I love this new trend in historical fiction, or should I call it herstorical fiction. I love a retelling of a story, give me something new that is still somewhat familiar. An instant connection while at the same time fresh and exciting. Stories like Clytemnestra tell the untold story from the female perspective.
Ancient Greek literature is a perfect fountain for this trend. The stories are entirely male focused, we know Hercules, Odysseus, Achilles, Agamemnon; their stories were told by men for men. The women are often afterthoughts, trophies and causes of conflict. Greek mythology and history are filled with complicated women like Clytemnestra, these women seem to have been tools to tell young women that they better stay in line: Helen, Medea, Circe, Pandora – whore, betrayer and murderer of her children, sorcerer who turns men into animals, the bringer of all evils. Give me a break! There is more to these characters than that.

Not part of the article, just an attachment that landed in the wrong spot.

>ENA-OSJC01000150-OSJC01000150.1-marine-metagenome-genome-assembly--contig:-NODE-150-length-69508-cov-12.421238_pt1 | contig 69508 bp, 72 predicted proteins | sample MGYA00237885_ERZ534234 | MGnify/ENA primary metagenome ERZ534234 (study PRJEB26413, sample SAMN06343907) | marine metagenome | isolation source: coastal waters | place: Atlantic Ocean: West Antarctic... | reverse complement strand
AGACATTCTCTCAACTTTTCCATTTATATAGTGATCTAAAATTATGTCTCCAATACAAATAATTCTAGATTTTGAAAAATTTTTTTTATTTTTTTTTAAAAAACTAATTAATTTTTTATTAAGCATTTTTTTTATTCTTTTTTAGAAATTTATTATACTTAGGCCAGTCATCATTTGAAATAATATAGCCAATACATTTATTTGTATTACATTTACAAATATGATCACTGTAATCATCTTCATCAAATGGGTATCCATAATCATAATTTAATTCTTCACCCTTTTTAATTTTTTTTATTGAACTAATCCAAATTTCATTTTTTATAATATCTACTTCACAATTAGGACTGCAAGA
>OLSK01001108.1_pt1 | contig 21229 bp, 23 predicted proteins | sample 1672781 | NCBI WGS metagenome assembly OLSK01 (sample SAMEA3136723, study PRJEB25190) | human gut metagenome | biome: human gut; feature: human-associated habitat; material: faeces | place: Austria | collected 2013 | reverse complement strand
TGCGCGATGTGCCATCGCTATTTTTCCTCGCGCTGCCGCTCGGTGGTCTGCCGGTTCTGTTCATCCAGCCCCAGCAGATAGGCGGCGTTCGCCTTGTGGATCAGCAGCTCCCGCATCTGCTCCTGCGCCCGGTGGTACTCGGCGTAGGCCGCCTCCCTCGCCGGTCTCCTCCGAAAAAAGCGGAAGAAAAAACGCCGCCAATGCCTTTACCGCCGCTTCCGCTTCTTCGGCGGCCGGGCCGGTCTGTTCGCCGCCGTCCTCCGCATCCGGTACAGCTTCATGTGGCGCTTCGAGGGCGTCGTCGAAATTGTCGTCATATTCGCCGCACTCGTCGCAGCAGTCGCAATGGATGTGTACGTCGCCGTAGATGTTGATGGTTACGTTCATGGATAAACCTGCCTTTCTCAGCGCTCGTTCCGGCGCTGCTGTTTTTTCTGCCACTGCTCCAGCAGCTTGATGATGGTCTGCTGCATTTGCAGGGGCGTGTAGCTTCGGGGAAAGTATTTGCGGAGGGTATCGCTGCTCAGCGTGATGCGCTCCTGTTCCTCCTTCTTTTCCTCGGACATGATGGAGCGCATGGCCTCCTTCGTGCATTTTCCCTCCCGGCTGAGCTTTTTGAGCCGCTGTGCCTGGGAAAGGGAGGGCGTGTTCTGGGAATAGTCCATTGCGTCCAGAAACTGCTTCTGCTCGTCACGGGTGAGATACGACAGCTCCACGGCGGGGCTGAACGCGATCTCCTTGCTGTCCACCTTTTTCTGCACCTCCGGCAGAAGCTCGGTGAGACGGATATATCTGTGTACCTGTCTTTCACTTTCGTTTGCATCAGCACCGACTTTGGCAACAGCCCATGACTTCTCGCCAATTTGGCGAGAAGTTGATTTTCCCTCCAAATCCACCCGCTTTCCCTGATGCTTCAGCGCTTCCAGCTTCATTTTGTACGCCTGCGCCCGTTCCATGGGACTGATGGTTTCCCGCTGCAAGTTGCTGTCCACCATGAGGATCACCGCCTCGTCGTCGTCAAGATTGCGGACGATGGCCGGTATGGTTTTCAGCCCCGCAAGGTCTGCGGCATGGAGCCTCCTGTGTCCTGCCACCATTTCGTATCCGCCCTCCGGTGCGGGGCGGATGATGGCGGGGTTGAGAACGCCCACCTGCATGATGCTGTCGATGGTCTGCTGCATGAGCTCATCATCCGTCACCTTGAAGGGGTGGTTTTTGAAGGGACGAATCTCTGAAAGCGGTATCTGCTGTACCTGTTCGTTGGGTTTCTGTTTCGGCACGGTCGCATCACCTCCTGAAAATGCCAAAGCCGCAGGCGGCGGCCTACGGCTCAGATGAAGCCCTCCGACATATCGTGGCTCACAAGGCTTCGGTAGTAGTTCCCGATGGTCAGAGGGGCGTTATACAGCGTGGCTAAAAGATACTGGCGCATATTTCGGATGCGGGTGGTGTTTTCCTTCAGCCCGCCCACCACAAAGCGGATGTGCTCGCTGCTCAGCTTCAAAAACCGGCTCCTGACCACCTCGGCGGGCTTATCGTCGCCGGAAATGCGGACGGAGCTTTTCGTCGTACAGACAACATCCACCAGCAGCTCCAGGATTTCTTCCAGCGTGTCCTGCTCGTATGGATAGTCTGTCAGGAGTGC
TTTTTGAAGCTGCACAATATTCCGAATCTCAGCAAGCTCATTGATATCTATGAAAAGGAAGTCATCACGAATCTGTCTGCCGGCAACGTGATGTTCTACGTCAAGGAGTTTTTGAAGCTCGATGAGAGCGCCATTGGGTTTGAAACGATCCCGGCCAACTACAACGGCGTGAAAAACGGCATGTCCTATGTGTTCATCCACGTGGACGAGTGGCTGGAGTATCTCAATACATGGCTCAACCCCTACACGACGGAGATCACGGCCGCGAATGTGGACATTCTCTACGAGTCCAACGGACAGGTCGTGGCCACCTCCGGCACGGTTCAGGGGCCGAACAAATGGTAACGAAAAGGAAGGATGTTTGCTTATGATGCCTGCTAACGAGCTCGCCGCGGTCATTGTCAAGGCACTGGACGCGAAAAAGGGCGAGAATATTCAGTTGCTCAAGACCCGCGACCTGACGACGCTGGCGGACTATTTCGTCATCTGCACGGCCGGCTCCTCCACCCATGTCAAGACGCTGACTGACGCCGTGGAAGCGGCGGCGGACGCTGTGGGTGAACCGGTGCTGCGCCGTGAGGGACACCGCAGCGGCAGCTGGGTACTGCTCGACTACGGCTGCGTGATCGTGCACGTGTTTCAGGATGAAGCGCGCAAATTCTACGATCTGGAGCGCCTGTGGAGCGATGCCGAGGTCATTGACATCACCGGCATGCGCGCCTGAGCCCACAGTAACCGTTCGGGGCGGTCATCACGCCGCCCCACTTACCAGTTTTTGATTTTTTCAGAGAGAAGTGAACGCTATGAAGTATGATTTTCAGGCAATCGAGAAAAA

Casati has taken on Clytemnestra. Her name basically translates to famous plotter – while her husband was away fighting a war she hooks-up with her husband’s cousin and kills her husband when he finally returns home (sorry for the spoiler). A real challenge to turn this character we know into a sympathetic one that the audience will cheer for, or is it? Casati did a great job of revealing Agamemnon for the brutish butthole he was, not to say that it is okay to cheat on your spouse and then kill them, but Clytemnestra had her reasons, I get it.
This story was an entertaining trip back in time. Casati filled in herstory nicely with developed characters that didn’t get their due in the original works. She has made me look for more stories about the women of mythology and now I see them everywhere.
2 Book Lovers Reviews